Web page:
Ten years after the idea for a new concert venue in suburban Washington was planted, the $100 million Music Center at Strathmore opened Saturday night, packed with a mostly by-invitation, mostly black-tie crowd that strode into the gleaming facility on a red carpet.
Patrons schmoozed and noshed before entering the hall to hear congratulatory speeches, interrupted by nearly as many ovations as the State of the Union address, and then some brilliant playing by the center's No. 1 resident, the Baltimore Symphony Orchestra.
Joining the BSO and music director Yuri Temirkanov were starry cellist Yo-Yo Ma and two radiant sopranos, Harolyn Blackwell and Janice Chandler-Eteme. To emphasize the educational wing of the center, four music students from Maryland were part of the act as well.
The hall, with its inviting wood surfaces, elegant architectural curves and, above all, wonderfully alive sound, is a first-class space for music-making.
On Saturday, the BSO enjoyed a richer bass response than it gets at Meyerhoff Hall in Baltimore; strings and woodwinds had great warmth and presence; the brass, which can have too much bite at Meyerhoff, blended more smoothly.
As gratifying as it was to hear the orchestra in such a favorable light and operating at full expressive power under Temirkanov's dynamic guidance, the hodgepodge program was not the most inspired calling card for the BSO's entry into Montgomery County. There should have been a full-length, fully substantive concert given the next day for the general public as a proper introduction.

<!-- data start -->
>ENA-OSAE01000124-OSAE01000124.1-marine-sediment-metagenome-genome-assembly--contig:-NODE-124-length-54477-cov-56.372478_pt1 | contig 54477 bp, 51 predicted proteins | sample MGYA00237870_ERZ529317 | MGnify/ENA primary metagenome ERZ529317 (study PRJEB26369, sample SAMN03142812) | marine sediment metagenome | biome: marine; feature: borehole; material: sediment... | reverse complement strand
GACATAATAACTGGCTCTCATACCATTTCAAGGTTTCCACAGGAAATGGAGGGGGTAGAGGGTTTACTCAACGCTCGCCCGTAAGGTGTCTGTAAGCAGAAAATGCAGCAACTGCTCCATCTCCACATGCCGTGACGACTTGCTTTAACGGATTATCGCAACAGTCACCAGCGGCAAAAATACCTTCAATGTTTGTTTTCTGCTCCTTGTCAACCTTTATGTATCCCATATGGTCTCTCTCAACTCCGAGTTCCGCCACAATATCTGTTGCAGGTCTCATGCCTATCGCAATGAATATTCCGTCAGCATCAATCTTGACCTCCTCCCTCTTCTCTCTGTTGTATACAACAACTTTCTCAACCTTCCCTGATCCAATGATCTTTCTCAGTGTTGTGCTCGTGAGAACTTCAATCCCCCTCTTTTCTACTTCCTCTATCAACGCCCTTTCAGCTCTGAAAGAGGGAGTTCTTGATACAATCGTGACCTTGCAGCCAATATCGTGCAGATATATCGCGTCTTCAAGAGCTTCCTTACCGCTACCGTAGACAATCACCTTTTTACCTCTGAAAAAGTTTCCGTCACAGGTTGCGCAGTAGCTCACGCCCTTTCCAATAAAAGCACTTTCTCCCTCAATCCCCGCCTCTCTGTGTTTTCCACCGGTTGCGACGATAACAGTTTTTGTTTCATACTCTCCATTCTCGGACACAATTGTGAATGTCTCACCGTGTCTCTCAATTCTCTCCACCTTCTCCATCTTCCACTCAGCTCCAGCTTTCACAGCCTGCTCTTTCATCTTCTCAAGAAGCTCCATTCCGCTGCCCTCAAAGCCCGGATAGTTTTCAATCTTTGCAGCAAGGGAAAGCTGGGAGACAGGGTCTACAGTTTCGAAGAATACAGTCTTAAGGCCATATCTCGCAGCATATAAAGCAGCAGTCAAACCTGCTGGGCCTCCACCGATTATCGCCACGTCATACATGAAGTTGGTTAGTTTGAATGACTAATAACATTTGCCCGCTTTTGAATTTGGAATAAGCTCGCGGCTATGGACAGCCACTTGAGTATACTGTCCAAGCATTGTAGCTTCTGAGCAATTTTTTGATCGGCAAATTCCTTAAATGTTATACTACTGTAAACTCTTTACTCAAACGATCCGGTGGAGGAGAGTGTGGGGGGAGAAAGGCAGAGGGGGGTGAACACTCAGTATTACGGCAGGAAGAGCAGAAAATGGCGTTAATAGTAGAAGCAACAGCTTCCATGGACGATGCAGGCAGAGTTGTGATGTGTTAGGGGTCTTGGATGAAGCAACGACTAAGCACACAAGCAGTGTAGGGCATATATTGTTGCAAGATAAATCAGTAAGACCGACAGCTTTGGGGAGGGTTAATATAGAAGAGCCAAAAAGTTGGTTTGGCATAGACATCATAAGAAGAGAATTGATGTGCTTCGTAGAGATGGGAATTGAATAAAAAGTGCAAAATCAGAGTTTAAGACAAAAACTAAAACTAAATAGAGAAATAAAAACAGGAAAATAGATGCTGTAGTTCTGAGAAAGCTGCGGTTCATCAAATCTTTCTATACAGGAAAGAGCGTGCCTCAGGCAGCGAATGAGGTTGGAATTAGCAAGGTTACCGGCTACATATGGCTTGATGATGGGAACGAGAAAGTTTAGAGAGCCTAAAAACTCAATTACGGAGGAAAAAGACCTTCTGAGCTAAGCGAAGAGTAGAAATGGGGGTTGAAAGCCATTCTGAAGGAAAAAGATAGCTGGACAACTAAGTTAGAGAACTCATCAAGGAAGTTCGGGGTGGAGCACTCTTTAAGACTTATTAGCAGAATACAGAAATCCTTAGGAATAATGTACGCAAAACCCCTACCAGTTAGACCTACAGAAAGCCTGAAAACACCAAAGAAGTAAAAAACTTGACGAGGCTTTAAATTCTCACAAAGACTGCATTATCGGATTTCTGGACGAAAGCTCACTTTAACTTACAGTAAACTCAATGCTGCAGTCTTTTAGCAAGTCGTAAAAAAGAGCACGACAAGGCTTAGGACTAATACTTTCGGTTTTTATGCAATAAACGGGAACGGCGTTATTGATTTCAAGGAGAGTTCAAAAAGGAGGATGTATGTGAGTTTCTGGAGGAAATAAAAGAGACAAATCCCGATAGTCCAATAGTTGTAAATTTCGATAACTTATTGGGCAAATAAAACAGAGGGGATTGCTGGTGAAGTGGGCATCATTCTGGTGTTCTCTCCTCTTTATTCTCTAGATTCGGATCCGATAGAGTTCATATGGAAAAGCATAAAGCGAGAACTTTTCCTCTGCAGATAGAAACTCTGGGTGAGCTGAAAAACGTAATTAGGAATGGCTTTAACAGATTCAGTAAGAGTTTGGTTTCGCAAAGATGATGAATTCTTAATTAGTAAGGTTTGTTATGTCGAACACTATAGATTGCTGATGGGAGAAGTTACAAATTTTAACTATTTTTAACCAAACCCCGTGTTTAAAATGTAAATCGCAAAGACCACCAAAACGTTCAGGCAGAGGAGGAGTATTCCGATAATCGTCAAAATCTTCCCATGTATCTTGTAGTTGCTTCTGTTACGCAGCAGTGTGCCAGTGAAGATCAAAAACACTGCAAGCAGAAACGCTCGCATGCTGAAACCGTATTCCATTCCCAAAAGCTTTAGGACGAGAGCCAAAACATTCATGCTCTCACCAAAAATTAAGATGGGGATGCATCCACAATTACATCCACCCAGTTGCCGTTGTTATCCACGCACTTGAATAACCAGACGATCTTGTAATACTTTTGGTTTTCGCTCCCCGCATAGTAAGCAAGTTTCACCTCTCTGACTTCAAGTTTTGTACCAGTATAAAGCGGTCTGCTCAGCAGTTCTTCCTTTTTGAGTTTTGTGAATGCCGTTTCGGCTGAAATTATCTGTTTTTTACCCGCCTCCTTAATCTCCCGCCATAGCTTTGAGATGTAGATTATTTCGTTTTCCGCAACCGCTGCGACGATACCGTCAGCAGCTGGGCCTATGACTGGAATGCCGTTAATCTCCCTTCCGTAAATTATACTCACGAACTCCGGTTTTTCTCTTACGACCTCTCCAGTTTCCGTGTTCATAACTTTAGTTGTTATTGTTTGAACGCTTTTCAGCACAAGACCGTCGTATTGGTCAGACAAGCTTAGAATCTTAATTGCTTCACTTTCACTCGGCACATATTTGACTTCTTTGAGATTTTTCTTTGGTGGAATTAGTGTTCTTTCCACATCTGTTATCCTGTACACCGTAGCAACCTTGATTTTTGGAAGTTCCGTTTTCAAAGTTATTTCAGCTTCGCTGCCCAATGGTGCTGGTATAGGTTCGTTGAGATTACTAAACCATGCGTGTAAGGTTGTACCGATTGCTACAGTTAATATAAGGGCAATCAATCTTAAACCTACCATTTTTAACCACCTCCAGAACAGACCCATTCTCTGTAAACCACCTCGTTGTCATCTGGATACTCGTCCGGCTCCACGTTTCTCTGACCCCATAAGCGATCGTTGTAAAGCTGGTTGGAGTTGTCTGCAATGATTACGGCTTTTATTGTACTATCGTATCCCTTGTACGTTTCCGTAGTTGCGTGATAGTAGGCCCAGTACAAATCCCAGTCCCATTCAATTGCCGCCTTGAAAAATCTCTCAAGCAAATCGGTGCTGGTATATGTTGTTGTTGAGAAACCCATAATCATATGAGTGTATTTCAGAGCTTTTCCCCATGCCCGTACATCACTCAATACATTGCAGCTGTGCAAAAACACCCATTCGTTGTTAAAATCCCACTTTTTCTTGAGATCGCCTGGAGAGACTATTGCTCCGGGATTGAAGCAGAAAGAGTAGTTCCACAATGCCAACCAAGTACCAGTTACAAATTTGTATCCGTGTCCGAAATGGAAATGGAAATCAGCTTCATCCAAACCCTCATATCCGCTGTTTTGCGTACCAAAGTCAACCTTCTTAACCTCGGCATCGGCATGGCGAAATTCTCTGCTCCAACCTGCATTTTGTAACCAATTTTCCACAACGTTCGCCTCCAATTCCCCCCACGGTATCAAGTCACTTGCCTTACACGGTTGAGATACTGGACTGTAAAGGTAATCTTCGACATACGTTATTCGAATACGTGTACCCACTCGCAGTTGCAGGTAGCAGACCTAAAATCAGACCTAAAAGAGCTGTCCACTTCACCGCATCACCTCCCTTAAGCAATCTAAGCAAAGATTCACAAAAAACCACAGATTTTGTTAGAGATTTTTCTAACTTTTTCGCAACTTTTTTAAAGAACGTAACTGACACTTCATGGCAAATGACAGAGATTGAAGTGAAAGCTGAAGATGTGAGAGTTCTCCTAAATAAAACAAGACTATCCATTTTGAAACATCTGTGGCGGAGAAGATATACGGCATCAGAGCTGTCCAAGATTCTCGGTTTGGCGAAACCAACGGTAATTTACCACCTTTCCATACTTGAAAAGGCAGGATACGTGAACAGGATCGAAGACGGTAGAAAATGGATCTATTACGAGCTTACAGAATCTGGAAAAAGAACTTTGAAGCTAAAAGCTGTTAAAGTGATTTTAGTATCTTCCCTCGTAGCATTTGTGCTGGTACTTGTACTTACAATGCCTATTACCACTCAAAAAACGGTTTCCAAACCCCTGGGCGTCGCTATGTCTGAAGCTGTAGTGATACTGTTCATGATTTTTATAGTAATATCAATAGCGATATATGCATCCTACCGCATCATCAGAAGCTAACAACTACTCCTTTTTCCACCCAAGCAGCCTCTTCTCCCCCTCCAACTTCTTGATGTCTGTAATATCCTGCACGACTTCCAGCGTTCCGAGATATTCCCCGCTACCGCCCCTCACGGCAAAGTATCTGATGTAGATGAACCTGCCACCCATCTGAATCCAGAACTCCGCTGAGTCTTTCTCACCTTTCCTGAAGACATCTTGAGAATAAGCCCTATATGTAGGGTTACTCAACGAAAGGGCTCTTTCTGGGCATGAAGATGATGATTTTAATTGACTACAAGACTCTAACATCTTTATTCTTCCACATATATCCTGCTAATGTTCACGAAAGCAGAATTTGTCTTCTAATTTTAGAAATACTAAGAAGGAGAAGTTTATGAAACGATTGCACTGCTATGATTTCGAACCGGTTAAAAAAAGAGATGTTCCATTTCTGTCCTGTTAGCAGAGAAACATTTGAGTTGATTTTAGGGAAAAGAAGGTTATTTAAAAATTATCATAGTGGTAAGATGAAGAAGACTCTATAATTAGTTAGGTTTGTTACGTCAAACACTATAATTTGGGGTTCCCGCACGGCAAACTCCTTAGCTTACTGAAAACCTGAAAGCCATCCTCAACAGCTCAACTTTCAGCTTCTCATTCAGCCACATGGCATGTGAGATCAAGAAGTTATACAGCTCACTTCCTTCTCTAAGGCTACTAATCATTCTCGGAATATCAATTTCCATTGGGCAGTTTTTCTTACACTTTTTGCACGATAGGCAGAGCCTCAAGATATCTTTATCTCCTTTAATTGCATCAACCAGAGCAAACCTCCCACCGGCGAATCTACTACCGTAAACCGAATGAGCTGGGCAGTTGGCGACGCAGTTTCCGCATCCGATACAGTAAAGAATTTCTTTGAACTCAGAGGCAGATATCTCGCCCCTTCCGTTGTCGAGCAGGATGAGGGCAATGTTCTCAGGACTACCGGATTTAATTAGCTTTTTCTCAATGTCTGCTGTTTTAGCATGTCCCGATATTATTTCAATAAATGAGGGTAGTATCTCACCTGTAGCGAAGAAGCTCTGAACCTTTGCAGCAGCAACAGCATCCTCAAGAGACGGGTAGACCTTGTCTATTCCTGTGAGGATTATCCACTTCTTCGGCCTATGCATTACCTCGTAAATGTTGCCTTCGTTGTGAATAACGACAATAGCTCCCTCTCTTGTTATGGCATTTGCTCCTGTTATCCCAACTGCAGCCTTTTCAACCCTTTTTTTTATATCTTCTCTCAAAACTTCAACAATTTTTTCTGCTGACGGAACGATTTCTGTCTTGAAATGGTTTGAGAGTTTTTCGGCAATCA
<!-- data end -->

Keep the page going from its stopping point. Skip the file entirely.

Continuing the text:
Originally, Yo-Yo Ma was to have played Dvorak's Cello Concerto. Deemed too long and heavy for a party night, it was replaced with two short, slow, plaintive works by Max Bruch -- the Kol Nidrei (his much-loved reflection on traditional Hebrew Day of Antonement melodies) and a rarely heard Ave Maria.
Although Ma phrased them exquisitely on Saturday -- and Friday night at a sold-out Meyerhoff, where the BSO presented much the same program -- they hardly allowed him to bring all of his artistic gifts to the table.
(The prospect of the Dvorak concerto was used as bait last year to gain Meyerhoff season-subscribers, who got first dibs on buying tickets. The substitutions of the Bruch works hardly made an equal trade.)
The Strathmore concert added a work commissioned for the opening by Michael Hersch. There was a lot of grumbling backstage because his contribution -- a taut, dissonant score called Arrache -- was not celebratory. (As if Kol Nidrei were a rouser.) The problem was that Hersch, well-known for his intense style, wrote for the wrong program at the wrong time.
Still, the BSO delivered the arresting piece potently, despite Temirkanov's rush through much of it. No one thought to ensure that the composer could easily take a bow; Hersch was stuck somewhere in the back when Temirkanov gestured in vain for him to come forward.
Two vocal selections lit up the place, especially Harolyn Blackwell's delicious, virtuosic delivery of "Glitter and Be Gay" from Bernstein's Candide. Her words, pretty much lost the night before at the Meyerhoff, registered clearly. Conductor and orchestra had as much fun with the piece as the singer did.
Bachianas Brasileiras No. 5 for soprano and eight cellos by Villa-Lobos inspired vivid vocalism from Janice Chandler-Eteme. It was a luxury having Ma on lead cello, joined by three BSO members and four audition-winning students.
The orchestra-only part of Saturday's concert should have started with Beethoven's Consecration of the House Overture (a tradition for new theaters). Instead, Temirkanov heated up chestnuts from Tchaikovsky's Nutcracker and Eugene Onegin and, for a finale, led a sizzling account of Shostakovich's slick Festive Overture.
That last blast of BSO power underlined how much Temirkanov can get from his musicians -- and how much the Washington area stands to gain from the arrival of this orchestra and this splendid new hall.